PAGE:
In retrospect, I believe that was the bravest and strongest decision I ever made. What our society often ignores and where masculinity becomes toxic is that we live our lives without being trained for the games we end up having to play. Because we are not taught the skills we need and we are trained to have no teammates, we often show up to our life unconditioned, alone, and with no game plan. Effective counselors act as coaches and can help us learn the strategies that we need to succeed. Counseling helps us discover how to build a team who will respect us and support us when we are vulnerable and acknowledges that there are places where this will never be safe. Counseling leaves us empowered and stronger by peeling off our false armor that pretends to be invulnerable and replacing it with a true armor that is not invulnerable but is far, far more resilient. Counseling teaches us to live as men in our society while still doing what is effective for us. Counseling is a training camp for our lives that makes us stronger.

If you’re reading this and contemplating pursuing counseling and are still afraid of taking the risk of lowering your armor, I want you to know that makes sense. You have faced years of being told that seeking help or showing emotions is a weakness. Likely, you feel like counseling goes against every fiber of your being. You are likely afraid of the shame that will accompany taking this step and what others might think of you if they knew. Worse, you are probably afraid of what you might think of yourself if you take this plunge into the unfamiliar and highly discouraged territory. I want you to know that the shame you feel is painful and that pain is real but that the shame is also toxic and the fear that grows from it may be limiting your life. Imagine how much better your life could be if you had the tools to cope with life’s challenges if you discovered and learned how to follow your path, or if you did not have to always pretend to be invulnerable. Yes, you are afraid but is it not stronger to push through our fears toward our goals? In A Game of Thrones, Ned Stark tells his son Bran that the only time a man can be brave is when he is afraid.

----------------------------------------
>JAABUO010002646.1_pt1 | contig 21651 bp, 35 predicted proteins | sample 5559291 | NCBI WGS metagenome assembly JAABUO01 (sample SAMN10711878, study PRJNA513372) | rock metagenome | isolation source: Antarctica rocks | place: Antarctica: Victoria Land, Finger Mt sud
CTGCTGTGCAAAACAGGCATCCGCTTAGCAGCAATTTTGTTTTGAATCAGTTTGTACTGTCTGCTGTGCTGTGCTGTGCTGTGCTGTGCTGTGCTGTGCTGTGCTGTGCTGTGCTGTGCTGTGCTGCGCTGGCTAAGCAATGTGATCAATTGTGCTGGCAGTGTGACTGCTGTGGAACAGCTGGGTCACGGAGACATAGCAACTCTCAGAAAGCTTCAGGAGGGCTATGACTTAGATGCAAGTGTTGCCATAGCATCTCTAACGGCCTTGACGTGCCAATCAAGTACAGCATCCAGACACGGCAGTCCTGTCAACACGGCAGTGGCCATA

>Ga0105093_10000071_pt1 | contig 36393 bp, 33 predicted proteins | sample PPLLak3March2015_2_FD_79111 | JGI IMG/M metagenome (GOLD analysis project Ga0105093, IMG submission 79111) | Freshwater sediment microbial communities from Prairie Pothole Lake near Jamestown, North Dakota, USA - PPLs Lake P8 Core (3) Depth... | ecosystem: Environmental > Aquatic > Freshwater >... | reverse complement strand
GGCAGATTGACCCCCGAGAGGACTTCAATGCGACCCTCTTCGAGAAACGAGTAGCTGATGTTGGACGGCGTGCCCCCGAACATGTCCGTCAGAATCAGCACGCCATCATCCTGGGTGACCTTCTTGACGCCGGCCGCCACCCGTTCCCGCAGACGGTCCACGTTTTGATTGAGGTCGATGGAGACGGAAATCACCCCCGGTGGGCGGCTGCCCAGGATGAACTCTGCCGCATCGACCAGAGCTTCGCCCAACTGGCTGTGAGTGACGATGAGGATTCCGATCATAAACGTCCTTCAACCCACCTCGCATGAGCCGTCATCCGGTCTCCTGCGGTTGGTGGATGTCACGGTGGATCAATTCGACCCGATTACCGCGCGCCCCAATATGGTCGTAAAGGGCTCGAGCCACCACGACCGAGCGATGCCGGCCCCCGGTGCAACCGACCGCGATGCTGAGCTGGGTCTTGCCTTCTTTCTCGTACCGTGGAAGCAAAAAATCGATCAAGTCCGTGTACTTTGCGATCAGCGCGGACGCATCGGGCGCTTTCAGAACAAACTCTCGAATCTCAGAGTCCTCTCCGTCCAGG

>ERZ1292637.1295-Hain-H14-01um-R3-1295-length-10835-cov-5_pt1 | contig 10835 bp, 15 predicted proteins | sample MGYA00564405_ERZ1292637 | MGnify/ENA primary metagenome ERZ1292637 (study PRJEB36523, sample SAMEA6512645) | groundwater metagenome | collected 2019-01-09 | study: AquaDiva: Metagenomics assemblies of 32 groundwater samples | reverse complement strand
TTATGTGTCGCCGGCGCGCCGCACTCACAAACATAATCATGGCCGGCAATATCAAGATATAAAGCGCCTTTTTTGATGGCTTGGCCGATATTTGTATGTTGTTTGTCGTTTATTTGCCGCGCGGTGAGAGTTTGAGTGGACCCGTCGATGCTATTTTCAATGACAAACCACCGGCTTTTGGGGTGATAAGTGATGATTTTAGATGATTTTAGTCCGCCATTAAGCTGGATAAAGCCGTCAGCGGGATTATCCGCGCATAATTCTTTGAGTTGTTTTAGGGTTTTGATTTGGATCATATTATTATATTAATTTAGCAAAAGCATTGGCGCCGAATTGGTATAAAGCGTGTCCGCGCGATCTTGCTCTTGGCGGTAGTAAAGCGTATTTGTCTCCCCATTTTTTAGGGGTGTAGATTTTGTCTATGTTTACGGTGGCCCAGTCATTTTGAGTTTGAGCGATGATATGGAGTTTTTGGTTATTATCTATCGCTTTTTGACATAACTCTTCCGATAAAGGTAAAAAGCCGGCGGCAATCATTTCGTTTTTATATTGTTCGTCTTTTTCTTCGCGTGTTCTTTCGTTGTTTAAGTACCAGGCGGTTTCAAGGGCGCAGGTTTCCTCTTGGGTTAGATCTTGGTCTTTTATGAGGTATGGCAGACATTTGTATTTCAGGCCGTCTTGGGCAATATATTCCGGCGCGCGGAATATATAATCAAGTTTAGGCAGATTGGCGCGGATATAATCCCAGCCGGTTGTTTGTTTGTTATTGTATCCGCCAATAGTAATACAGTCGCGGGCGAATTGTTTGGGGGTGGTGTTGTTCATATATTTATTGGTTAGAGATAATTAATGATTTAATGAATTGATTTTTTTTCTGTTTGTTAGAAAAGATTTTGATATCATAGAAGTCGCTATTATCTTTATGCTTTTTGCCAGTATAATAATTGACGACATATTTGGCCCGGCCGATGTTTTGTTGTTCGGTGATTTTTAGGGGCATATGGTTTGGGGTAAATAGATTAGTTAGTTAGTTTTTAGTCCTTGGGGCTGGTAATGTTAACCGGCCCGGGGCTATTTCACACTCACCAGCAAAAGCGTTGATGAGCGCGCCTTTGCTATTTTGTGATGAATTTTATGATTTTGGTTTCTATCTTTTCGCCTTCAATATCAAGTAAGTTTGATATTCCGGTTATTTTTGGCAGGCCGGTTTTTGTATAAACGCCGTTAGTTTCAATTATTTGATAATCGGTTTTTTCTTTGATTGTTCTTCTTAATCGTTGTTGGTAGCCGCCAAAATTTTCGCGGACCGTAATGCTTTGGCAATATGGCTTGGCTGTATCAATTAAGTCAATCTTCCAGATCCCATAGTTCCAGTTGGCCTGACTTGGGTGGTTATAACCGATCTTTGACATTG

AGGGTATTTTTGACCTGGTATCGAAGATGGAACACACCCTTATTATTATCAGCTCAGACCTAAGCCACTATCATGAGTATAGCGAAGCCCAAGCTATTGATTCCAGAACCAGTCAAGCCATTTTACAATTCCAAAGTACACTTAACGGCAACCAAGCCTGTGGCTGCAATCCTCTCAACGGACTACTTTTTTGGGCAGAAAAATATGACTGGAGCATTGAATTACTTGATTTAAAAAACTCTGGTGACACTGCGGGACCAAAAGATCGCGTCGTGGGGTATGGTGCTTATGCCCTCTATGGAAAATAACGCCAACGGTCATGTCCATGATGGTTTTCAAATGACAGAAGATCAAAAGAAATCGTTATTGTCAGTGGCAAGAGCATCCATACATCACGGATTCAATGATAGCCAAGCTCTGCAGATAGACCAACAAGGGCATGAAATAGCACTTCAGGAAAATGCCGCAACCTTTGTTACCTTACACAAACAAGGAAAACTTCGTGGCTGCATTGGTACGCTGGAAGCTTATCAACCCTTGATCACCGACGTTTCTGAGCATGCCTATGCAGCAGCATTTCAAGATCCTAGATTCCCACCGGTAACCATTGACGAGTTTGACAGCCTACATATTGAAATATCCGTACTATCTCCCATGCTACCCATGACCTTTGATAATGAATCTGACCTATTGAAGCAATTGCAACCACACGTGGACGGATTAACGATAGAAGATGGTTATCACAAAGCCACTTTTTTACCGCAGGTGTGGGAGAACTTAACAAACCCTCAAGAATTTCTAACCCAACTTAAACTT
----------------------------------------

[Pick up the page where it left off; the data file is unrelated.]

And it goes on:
I hope you can find the courage needed to push against that voice that tells you to never show weakness. I hope you seek help if you are stuck or hurting. I hope that you make this courageous play and that it helps you feel the strongest you have ever felt.    

Chris Solva, Ph.D.

Chris Sova, Ph.D.

Individual & Relationship CounselingAnxiety, Depression, Teens & Adults , Trauma, Men’s Mental Health, Athletes, College Students

Chris knows that you are reading this now because, even though you want to feel better, think better, and do better, you are not sure how. There is no shame in not being able to solve a problem when you are doing the best you can with what you have. In fact, it’s brave to make the effort and to reach out for help. We cannot navigate and build our lives if we do not have the right map or the tools we need.  With a compassionate and understanding approach, Chris will help you see how you have been doing your best but also why you are feeling stuck. He will work with you to feel safe and valued while you learn to understand and value yourself. Chris will share his expertise to help you find your own answers to who you want to be and how to get there. Chris works with individuals ages 13 and older and couples. If you want to learn more about how he can
help, please contact him to schedule a free consultation.

716.634.2600 |